Blue Revolver

Blue Revolver - Windows, Mac, Linux (2016)


The indie scene has been a hotbed of shoot-em-ups for a good long while, but they’ve become essential to the scene ever since Cave gave up arcade shooter development after 2013’s Dodonpachi Saidaioujou. Stellar Circle’s Blue Revolver is one such effort that’s directly inspired this particular style of manic shoot-em-ups, and manages to sit comfortably next to Crimzon Clover as one of the best of its type.

The story is gloriously silly nonsense, about people who can manipulate the code of the universe, which has the unfortunate side effect of creating “junk” that the game’s heroines have to destroy. This aside, the fundamentals of the game will immediately be familiar to anyone who’s played a Cave shooter (primarily, Ketsui or any of the Dodonpachi line). There are two ships you can control, piloted by Mae or Val, who can select from an arsenal of four different special weapons. Each has two “offense”, one “defense”, and an unusual “finesse”, making for a total of eight between them. Both of them have similar Dodonpachi-style mega lasers, but the more interesting weapons include drills and homing lightning blasts. You can also choose among three different Option configurations.

The focus of Blue Revolver is on raking up short combos, maxing out at 8 hits. At any point, you can activate your special weapon, which will destroy enemies and apply a score multiplier based on your combo for a brief period of time. This is all pretty standard, but the main difference between this and any number of similar games is that your special weapon has limited ammunition. At full power, you can probably go for two or three rounds of using your special weapon before it’s entirely depleted. Bosses and other large enemies also offer “Break” bonuses, usually obtained by destroying certain parts of it.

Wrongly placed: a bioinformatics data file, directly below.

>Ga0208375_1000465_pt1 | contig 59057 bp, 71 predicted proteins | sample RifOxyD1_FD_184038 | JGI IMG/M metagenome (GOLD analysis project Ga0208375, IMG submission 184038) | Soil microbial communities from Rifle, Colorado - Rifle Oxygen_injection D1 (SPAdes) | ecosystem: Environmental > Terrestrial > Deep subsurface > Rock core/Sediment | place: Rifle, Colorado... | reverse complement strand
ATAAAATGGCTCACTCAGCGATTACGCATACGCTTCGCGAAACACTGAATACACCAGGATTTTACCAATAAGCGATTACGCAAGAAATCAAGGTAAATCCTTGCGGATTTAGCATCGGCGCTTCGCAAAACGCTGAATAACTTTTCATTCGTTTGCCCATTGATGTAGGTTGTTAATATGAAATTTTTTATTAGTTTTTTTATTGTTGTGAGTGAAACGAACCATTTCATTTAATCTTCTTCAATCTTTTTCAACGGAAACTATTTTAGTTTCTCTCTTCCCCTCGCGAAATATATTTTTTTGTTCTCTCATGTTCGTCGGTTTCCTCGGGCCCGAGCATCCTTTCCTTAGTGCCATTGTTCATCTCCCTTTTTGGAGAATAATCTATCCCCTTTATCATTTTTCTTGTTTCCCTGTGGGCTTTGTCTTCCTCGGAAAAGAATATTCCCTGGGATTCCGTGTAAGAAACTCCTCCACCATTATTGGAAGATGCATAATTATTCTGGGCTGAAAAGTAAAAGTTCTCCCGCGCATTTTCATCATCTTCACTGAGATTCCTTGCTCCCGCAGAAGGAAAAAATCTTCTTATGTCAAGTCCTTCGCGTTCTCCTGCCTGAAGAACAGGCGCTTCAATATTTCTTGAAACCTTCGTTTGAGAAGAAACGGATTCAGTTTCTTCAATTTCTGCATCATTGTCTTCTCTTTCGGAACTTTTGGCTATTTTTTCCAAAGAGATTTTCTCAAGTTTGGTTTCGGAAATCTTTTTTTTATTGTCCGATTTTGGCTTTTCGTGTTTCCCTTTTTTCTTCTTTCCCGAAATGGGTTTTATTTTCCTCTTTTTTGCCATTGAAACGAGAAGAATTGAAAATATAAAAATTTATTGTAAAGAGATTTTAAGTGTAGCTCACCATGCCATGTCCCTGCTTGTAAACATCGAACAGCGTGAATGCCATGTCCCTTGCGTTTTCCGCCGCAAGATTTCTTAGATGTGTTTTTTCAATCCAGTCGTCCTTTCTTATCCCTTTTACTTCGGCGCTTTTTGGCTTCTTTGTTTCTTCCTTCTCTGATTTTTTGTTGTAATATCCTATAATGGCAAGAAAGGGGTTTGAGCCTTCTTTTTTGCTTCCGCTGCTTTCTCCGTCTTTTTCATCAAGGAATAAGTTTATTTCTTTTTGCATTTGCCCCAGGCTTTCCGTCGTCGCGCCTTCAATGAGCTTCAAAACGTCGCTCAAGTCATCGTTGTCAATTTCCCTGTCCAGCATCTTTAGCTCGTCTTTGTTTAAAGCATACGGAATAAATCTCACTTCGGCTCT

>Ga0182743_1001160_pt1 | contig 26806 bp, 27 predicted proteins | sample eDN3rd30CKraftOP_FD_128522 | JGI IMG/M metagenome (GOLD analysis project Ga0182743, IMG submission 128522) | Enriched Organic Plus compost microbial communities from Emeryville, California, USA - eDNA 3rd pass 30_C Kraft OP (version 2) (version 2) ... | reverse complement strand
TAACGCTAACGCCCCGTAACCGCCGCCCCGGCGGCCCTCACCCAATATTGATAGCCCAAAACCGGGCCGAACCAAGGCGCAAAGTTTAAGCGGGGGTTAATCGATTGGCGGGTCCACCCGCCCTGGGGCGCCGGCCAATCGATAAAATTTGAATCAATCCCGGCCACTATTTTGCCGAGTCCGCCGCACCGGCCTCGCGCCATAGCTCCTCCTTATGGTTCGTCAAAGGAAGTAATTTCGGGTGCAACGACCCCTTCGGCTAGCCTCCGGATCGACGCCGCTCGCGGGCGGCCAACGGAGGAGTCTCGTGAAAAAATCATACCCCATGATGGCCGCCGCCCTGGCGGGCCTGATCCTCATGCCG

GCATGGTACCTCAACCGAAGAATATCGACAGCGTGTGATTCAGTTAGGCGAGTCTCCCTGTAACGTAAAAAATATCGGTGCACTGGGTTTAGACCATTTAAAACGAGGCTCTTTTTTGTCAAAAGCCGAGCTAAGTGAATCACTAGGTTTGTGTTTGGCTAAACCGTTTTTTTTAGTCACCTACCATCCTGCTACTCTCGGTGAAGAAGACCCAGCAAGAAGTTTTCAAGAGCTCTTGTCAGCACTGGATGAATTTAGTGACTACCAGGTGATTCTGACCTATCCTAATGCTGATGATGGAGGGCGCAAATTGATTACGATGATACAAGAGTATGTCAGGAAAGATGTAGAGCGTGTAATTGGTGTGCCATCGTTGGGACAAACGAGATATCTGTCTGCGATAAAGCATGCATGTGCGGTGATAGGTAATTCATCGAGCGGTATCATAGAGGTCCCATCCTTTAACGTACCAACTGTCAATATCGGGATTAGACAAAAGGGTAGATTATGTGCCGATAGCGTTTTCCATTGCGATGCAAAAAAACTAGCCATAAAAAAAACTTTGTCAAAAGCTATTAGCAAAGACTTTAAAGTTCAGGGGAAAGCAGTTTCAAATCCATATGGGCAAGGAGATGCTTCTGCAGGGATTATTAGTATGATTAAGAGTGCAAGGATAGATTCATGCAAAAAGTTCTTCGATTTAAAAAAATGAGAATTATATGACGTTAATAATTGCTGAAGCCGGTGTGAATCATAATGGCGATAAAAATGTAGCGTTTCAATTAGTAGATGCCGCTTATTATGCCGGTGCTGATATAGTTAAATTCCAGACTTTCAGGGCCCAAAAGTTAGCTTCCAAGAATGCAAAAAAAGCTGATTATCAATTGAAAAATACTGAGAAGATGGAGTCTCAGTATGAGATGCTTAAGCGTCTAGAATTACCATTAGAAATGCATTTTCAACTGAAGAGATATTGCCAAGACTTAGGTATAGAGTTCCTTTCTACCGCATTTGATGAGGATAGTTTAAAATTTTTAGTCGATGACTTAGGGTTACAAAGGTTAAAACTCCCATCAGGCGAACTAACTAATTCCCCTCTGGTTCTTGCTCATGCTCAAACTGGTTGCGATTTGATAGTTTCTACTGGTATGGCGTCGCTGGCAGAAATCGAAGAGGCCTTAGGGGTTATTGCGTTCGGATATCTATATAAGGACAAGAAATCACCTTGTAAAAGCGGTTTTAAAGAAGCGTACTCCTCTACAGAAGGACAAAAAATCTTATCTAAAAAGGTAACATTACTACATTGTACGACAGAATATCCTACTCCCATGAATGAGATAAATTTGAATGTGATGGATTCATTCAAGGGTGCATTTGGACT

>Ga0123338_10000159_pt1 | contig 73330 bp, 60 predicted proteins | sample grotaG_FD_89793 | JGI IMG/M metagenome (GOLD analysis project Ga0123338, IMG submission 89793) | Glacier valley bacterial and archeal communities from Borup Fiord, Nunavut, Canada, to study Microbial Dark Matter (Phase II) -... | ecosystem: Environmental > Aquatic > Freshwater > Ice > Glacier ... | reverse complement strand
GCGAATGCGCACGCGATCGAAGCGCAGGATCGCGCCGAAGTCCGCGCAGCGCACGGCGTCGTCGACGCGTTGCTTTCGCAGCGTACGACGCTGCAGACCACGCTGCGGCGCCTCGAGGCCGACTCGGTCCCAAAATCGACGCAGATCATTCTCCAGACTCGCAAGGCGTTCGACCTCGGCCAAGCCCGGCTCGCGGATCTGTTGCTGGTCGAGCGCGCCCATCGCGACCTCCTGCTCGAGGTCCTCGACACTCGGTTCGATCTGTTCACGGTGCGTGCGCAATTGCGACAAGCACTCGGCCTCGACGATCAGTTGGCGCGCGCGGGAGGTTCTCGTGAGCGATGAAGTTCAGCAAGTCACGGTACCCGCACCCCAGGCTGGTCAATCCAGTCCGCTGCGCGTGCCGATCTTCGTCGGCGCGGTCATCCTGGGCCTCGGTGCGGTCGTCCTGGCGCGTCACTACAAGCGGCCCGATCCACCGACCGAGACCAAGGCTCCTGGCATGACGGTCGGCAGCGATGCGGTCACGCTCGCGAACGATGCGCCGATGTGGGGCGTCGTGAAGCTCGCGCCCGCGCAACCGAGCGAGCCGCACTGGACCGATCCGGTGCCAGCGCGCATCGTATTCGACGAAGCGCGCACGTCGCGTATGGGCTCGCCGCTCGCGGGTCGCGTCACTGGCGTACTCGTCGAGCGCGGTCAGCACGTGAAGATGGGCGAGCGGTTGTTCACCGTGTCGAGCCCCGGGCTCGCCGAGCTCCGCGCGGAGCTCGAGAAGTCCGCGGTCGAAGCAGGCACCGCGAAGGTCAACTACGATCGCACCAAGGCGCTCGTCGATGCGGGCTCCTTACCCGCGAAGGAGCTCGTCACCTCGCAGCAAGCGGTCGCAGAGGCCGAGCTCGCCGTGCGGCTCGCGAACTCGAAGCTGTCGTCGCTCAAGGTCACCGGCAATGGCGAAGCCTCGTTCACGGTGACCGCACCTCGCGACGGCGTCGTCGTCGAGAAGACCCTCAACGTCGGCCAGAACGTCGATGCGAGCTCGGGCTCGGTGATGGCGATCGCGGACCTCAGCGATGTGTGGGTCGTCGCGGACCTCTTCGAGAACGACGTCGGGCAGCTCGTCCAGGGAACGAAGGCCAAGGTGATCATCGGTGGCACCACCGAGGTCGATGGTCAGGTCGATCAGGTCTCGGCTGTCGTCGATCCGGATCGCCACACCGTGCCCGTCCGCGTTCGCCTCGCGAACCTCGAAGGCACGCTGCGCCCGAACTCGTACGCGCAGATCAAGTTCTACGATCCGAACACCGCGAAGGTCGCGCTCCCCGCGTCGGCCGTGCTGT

You can restore your ammo by grabbing certain energy capsules, which are dropped by ground-based enemies and by anything you destroy with a bomb, and there are a few items that will replenish it as well. However, if you don’t have any bombs it’s very slow to fully restore your ammo. Your main weapon is fairly weak against many foes, and you end up feeling extremely vulnerable with out. As a result, it feels like an extreme punishment for overdoing it. Furthermore, one of the main appeal of these types of games is the rush you get from making the screen explode in score items. Forcing yourself to ration your energy makes Blue Revolver feel weirdly restrained, but at the same time adds an extra layer of strategy.

It does make sense that the special weapon ammo is limited, though, because they are just far too powerful to let you use with abandon, especially since they can quickly dismantle bosses. Since there’s also such a wide variety of them, it encourages experimentation to find the ones that not only fit your playing style, but are the most advantageous to gaining points. Certain ones make the game easier, but aren’t as great for scoring. Still, it would’ve been nice if the game didn’t stick so closely to the bullet-hell formula and let you switch weapons via power-ups, rather than picking one at the outset, so you could really have greater freedom to mess around with them.